I spent the third week of October with my 6th grade students in the Santa Cruz Mountains, learning about poison oak and banana slugs, compost and food waste, gardening and invasive plant species, and how ecosystems change as one moves higher in elevation. We ate Redwood Sorrel (tastes like green apples), munched on Douglas Fir pine needles (if you like oranges, you’ll LOVE these little babies), and snacked on carpenter ants (tasted like skins of green grapes). We draped banana slugs over our noses, went on solo night hikes, climbed up a 1,000 mountain and stared out over redwood-carpeted mountains.
Sure, my students learned information, but even more importantly they interacted one-on-one with the environment in an entirely new way. They empathized with nature. They connected concepts they’d learned through books and discussions with sensory impressions they gathered directly in the field. For a few students, this was the first time in their lives they had seen the ocean in person.
The naturalists at Mission Springs Outdoor Education Camp reinforced a lot of what my students had learned using the EEI Curriculum in the classroom prior to visiting. I felt validated and good about this, and the week provided me with a lot of time to actively reflect on my own teaching as I observed both the naturalists and my students’ reactions to them. I couldn’t help thinking about Principle II of California’s Environmental Principles and Concepts, which were approved in 2004 under a law referred to as the California Education Initiative (EEI). Those five principles are printed inside each of the teacher’s manuals for the EEI Curriculum units in grades K-12. Principle II states:
People Influence Natural Systems
The long-term functioning and health of terrestrial, freshwater, coastal and marine ecosystems are influenced by their relationships with human societies.
Looking at the arid landscape in which I now live, it was evident our changing climate and the historic drought which has been denying water to California has taken a toll. But I realized something else that seems to get less attention in the press on a daily basis.
Natural systems influence us, too.
While a quick Google search using the search terms “how environment affects child development” turned up over 33 million links in about one-third of a second, I didn’t need research to confirm what I saw when 25 kids got to spend a week hiking up and down steep, dusty trails with grins on their faces and sweat on their brows.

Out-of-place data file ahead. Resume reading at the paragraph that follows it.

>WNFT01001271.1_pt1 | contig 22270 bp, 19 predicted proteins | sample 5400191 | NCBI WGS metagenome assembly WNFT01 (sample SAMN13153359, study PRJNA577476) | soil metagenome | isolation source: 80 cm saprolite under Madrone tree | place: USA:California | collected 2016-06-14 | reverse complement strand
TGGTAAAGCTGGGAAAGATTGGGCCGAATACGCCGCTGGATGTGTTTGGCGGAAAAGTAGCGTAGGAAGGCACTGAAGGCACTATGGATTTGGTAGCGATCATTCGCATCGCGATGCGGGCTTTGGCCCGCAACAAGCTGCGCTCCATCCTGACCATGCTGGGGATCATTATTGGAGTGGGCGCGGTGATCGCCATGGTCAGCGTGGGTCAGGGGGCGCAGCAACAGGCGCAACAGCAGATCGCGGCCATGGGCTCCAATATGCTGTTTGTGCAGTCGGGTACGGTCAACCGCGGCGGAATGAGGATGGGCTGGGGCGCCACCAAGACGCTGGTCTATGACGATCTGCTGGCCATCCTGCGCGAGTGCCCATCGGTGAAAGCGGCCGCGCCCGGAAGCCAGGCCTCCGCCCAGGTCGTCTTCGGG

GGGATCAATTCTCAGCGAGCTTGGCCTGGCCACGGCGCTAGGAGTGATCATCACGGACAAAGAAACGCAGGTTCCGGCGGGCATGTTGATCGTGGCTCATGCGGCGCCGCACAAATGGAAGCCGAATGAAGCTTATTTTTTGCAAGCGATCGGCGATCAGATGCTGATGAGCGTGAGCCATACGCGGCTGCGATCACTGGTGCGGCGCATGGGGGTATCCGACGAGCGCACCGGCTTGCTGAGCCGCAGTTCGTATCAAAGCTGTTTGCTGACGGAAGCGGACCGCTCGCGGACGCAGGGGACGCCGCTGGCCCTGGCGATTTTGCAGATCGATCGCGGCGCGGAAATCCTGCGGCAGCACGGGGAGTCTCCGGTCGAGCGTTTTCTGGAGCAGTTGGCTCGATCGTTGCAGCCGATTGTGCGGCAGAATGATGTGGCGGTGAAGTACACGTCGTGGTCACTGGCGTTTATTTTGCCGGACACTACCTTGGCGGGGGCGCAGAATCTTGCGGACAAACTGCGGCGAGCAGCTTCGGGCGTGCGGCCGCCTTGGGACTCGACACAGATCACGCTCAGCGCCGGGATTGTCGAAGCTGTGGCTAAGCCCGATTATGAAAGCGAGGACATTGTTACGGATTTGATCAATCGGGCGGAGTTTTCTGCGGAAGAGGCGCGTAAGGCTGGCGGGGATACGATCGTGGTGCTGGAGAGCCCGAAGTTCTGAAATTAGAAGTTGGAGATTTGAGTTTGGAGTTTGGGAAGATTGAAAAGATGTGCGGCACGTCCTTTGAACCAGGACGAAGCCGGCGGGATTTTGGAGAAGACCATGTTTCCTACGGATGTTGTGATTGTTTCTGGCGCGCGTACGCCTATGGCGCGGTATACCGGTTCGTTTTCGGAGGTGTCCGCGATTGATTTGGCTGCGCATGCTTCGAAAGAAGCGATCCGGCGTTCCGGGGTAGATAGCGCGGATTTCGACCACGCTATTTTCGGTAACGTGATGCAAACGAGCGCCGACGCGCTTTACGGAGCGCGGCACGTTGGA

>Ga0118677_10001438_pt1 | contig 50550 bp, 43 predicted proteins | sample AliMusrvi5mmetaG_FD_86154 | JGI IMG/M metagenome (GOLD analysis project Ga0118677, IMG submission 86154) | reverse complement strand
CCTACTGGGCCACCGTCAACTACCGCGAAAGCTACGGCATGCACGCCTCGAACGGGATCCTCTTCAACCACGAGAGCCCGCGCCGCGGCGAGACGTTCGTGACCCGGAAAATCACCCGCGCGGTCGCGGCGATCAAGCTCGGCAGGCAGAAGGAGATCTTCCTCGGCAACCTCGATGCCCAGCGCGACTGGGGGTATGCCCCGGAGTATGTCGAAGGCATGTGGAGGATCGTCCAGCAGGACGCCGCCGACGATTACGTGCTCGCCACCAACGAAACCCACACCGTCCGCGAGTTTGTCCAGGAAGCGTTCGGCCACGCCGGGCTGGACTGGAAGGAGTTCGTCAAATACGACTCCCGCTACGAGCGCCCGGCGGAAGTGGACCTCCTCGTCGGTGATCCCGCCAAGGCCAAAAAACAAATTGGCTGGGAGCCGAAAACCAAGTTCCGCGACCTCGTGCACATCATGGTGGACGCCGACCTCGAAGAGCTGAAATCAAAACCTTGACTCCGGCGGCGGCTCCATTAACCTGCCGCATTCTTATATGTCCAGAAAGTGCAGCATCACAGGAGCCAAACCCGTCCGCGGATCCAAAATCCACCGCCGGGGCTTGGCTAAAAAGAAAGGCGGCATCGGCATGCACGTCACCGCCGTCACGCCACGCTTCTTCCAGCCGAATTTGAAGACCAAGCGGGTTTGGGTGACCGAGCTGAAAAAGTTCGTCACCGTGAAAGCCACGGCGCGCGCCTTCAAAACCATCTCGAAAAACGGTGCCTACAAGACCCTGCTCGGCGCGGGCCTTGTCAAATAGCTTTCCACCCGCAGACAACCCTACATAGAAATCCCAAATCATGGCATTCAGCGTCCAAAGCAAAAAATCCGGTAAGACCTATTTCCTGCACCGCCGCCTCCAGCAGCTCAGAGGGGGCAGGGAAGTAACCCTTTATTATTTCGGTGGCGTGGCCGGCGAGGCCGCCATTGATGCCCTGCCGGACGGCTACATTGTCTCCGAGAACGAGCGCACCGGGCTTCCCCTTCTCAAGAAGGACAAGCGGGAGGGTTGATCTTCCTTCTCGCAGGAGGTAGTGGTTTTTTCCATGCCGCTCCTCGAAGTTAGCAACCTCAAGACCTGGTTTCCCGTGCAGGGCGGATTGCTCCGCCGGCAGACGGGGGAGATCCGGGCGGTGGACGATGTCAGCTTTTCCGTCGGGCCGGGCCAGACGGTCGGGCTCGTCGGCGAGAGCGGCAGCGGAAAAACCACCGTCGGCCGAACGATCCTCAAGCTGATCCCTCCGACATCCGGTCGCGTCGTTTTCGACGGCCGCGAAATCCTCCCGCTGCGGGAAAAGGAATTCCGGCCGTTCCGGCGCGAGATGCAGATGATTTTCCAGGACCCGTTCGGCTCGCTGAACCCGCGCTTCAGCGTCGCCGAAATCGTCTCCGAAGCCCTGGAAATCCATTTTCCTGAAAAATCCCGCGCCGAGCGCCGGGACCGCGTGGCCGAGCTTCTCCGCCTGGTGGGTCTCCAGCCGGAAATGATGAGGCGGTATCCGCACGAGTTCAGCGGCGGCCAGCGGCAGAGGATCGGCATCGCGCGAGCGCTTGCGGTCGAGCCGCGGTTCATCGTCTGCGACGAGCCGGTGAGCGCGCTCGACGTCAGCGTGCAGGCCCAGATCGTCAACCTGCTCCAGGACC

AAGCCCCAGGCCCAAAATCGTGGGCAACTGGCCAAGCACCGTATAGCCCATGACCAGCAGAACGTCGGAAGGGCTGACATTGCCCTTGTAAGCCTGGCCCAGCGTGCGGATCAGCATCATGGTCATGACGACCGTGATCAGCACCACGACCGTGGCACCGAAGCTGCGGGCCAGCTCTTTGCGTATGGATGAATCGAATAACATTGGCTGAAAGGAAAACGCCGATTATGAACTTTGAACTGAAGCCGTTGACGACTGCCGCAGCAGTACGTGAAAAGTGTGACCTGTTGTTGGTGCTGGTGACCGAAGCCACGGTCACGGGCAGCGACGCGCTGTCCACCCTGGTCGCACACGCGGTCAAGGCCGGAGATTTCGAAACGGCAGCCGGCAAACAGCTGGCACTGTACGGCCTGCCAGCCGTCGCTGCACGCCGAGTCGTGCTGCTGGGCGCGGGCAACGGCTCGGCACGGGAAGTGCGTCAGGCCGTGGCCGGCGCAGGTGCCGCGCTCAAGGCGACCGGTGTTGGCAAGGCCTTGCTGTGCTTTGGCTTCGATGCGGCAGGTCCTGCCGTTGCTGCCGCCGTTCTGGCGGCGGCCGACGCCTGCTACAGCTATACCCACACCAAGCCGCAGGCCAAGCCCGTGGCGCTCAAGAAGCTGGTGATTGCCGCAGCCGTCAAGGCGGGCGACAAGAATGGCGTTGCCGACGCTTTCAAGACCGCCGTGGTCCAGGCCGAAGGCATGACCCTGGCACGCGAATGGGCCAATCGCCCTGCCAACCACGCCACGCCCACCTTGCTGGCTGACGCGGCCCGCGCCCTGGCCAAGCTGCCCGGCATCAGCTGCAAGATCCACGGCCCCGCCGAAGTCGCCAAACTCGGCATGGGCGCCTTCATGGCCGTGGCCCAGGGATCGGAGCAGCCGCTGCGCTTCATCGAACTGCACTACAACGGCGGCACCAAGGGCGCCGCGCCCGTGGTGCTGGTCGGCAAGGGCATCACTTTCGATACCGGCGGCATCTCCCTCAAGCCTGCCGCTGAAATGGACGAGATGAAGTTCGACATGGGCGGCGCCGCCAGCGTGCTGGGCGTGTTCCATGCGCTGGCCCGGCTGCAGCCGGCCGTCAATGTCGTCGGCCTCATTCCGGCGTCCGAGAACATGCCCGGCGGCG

As much as I might have dreaded a week away from my own family and the 16-hour days, I was happy to go because I knew my students were going to come away from their week at camp profoundly changed. Watching my students stand in the middle of a redwood fairy ring gazing up, listening to needles raining down on them from winds in the tree tops 200 feet above us, I could see a transformation taking place on their faces and in their eyes. The environment is really, really cool when you get out in it!
It’s been said by a lot of people in a lot of different ways that knowledge is power. Learning about the environment through resources such as the EEI Curriculum is a logical step to take when it comes to educating the next generation of leaders about their environment. I would add that promoting outdoor education experiences is a logical next step which can leverage the good work that’s being done back in inside EEI classrooms. Granted, not every class will have the opportunity to go to an environmental science camp every year, but each of us can do little things on a daily basis to more directly connect our kids and the content they learn to their feelings about the environment
Here are a few of my favorite, simple environmental “Ah-HA” moments to share with students:
Spring and fall are great times to take students out to a large field, space them out to where they can’t talk to one another, and ask them to lay on their back and watch the clouds. It never ceases to amaze me how many times kids have commented over the years in shock and awe, “THEY’RE MOVING! YOU CAN SEE THEM MOVE!” Yes, yes clouds do move, but we rarely take the time to help kids appreciate little things like that.
“Do the Dew”